Western consumers of cacao products are no longer oblivious to the potential harms that a diet high in sugar and carbohydrates can have on the human body. Once rare in the typical cupboard, sugar has expanded its dominion to reach areas of consumership to which it was once a stranger. Observing the present day average sugar consumption of a regular American person provides a look at the immense amount of sugar (around 130 pounds every year) that people consume nowadays. For the sake of comparison, in 1822 the average American consumed 45 grams of sugar every five days, whereas present-day Americans consume around 160 grams of sugar per day, or 800 grams every five days—
almost 18 times more than in 1822.
The increase in sugar consumption has had many causes, but a very important one was its incorporation into medicine and sweets. When medicinal properties were attributed to sugar, its consumption increased; however, research has shown that excessive consumption of sugar can have adverse effects on health. Sadly enough, the typical American diet still contains copious amounts of sugar, mainly in the form of sweetened snacks and drinks, of which the Cadbury Dairy Milk Bar poses a great example. In this essay I argue that Cadbury engages in a practice known as health-washing to encourage virtuous consumership by incentivizing their purchasers to allegedly live a healthy lifestyle thanks to Cadbury products. In the upcoming paragraphs, I will touch on the concept of health-washing and analyze an ad used by Cadbury that is an example of this practice.
The practice of health-washing consists of presenting or introducing a product as being healthier than it actually is. This can be in the form of highlighting specific nutrients, adding conceptual words to make the packaging appear healthier, or reducing the specified serving size so that the number of calories per serving becomes smaller. Nowadays, an educated consumer audience has led companies to redesign their advertisements and packages to better cater to a more conscious demographic, and deceptive advertisings have been the result of that. Let’s look at the ad used by Cadbury to advertise their Dairy Milk Bar, which has been in the market for over a hundred years:
As we can see from the above image, the ad depicts one and a half glasses of milk being poured into a swirly white splash that contains a Dairy Milk Bar and the phrase “a glass and a half of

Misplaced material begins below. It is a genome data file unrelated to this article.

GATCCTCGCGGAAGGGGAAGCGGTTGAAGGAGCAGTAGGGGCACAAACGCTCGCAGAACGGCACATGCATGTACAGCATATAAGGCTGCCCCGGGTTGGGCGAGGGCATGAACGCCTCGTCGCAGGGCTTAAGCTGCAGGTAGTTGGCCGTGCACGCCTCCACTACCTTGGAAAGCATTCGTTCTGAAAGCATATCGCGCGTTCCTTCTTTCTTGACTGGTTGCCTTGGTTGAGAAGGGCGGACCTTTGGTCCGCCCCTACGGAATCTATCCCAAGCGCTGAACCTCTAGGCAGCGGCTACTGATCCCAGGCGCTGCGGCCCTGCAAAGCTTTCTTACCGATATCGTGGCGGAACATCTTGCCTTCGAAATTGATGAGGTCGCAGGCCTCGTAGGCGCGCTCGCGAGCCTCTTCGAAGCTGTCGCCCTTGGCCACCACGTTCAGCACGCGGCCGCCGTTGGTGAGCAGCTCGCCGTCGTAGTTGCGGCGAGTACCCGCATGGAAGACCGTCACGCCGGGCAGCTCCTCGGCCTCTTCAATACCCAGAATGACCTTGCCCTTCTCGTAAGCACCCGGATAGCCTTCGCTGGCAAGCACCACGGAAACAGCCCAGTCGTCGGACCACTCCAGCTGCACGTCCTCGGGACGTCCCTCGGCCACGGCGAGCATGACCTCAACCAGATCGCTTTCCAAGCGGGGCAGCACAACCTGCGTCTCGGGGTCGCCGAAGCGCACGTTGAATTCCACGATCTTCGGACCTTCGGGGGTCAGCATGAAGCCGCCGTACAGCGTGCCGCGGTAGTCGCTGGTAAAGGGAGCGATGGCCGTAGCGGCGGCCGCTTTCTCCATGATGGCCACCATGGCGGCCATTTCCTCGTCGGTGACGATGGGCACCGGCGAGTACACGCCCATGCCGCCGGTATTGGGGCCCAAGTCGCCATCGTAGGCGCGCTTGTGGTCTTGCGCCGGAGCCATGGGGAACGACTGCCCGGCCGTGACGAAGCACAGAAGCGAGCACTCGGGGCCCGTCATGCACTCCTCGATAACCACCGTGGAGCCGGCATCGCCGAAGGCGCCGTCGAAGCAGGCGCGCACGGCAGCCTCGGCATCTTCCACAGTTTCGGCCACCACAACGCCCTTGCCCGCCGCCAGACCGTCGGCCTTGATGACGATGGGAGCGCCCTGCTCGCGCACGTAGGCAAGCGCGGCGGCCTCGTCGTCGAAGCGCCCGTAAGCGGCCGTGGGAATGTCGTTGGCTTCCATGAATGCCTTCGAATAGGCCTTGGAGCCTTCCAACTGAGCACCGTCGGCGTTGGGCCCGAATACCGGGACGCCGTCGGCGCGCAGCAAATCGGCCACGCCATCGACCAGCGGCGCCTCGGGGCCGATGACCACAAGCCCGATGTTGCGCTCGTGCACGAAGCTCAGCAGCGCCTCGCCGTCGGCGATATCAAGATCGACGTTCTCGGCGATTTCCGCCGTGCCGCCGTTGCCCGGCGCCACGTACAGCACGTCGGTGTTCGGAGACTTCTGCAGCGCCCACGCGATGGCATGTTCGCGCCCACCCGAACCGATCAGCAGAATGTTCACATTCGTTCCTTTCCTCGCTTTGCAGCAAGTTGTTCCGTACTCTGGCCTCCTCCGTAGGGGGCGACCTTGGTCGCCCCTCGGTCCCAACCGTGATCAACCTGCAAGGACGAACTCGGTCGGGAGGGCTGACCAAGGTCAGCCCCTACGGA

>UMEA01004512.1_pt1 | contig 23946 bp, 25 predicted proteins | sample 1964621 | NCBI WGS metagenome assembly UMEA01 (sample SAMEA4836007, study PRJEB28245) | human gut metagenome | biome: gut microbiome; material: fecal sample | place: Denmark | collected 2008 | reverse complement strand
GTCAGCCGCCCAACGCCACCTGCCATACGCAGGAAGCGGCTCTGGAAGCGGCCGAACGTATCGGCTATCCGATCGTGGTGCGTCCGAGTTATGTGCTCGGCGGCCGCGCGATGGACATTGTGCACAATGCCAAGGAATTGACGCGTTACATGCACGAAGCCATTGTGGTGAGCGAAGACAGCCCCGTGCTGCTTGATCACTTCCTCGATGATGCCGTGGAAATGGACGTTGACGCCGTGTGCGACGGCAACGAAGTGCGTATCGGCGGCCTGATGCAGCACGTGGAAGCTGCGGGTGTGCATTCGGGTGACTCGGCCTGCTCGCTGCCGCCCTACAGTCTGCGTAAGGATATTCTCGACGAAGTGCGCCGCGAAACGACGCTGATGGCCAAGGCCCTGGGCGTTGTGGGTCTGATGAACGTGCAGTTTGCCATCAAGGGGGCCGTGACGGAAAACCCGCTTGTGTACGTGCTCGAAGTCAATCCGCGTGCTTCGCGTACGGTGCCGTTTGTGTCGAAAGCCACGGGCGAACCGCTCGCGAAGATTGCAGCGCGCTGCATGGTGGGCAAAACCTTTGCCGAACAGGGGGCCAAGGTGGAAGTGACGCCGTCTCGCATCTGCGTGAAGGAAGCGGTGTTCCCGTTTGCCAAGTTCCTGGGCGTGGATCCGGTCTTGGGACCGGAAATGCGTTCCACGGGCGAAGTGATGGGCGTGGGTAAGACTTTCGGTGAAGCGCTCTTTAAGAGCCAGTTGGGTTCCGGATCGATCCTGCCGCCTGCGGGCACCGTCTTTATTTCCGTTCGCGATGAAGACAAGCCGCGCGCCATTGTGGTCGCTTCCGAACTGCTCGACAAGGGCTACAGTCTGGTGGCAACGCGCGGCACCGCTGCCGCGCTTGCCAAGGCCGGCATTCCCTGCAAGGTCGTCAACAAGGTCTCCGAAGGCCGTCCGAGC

milk in every bar.” Something very interesting about this ad is that the phrase is significantly larger than the image of the chocolate bar itself—in fact, the word “milk” alone is almost the same size as the bar. This denotes the importance of
the concept of presenting the benefits of consuming a bar to an audience that understands this. It is widely accepted that the consumption of milk has benefits for human health, which has been supported by a variety of campaigns, such as “Got Milk?” from 1993, one of the most prominent nutritional campaigns that the U.S. has seen. The intentions of Cadbury with the presentation of their product as something that contains a large amount of milk are clear: they are presenting their product as a healthy edible option, potentially even as a substitution for milk in a quotidian diet. As a response to this ad, the image below was created:
This second image shows a similar color scheme, as well as the substitution of the glasses of milk by an overflowing spoonful of sugar. The phrase “Six spoonfuls of sugar in every bar” appears captured in a cloud-like white figure, reminiscent of the original ad, and shows the amount of sugar that is present in a single Cadbury Dairy Milk Bar—the information was taken from the nutritional information section of the Cadbury website. This ad aims to present one of the realities of sugar consumption in today’s industrialized-food world. The amount of sugar in one of these bars is equal to the daily recommended intake that an average adult woman should have, and almost the one for an average adult man. This is clearly a high dose of sugar for such a little bar, and the fact that Cadbury aims to disguise this fact by telling its customers that the bar contains “a glass and a half of milk” falls into the practice of health-washing, and attempts to expand its market by appealing to the virtuous practice of caring for one’s health—in this case, by drinking milk, a nutritious beverage.
While the packaging of the Cadbury Dairy Milk Bar is not deceptive, the advertisements used to sell it are. By choosing to highlight the positive qualities of the bar when the negative qualities are predominant—the bar also has extremely high contents of sodium and fat—the company chooses to present their product under a light of health consciousness when in reality, it does not differ significantly from other commercial chocolate bars. The practice of health-washing is misleading, and the Cadbury Dairy Milk Bar case is a prime example of that.
Baker, Andrew. (2013). Dairy Milk versus the Hershey Bar—our verdict. Retrieved from: http://blogs.telegraph.co.uk/culture/andrewbakerchoc/100071490/dairy-milk-versus-the-hershey-bar-our-verdict/.
Johnson, Lisa. (2010). Healthwashing: The New Greenwashing. Retrieved from: http://www.lisajohnsonfitness.com/healthwashing-the-new-greenwashing/.
Walton, Alice G. (2012). How Much Sugar Are Americans Eating [Infographic]. Retrieved from: http://www.forbes.com/sites/alicegwalton/2012/08/30/how-much-sugar-are-americans-eating-infographic/#7df79d021f71.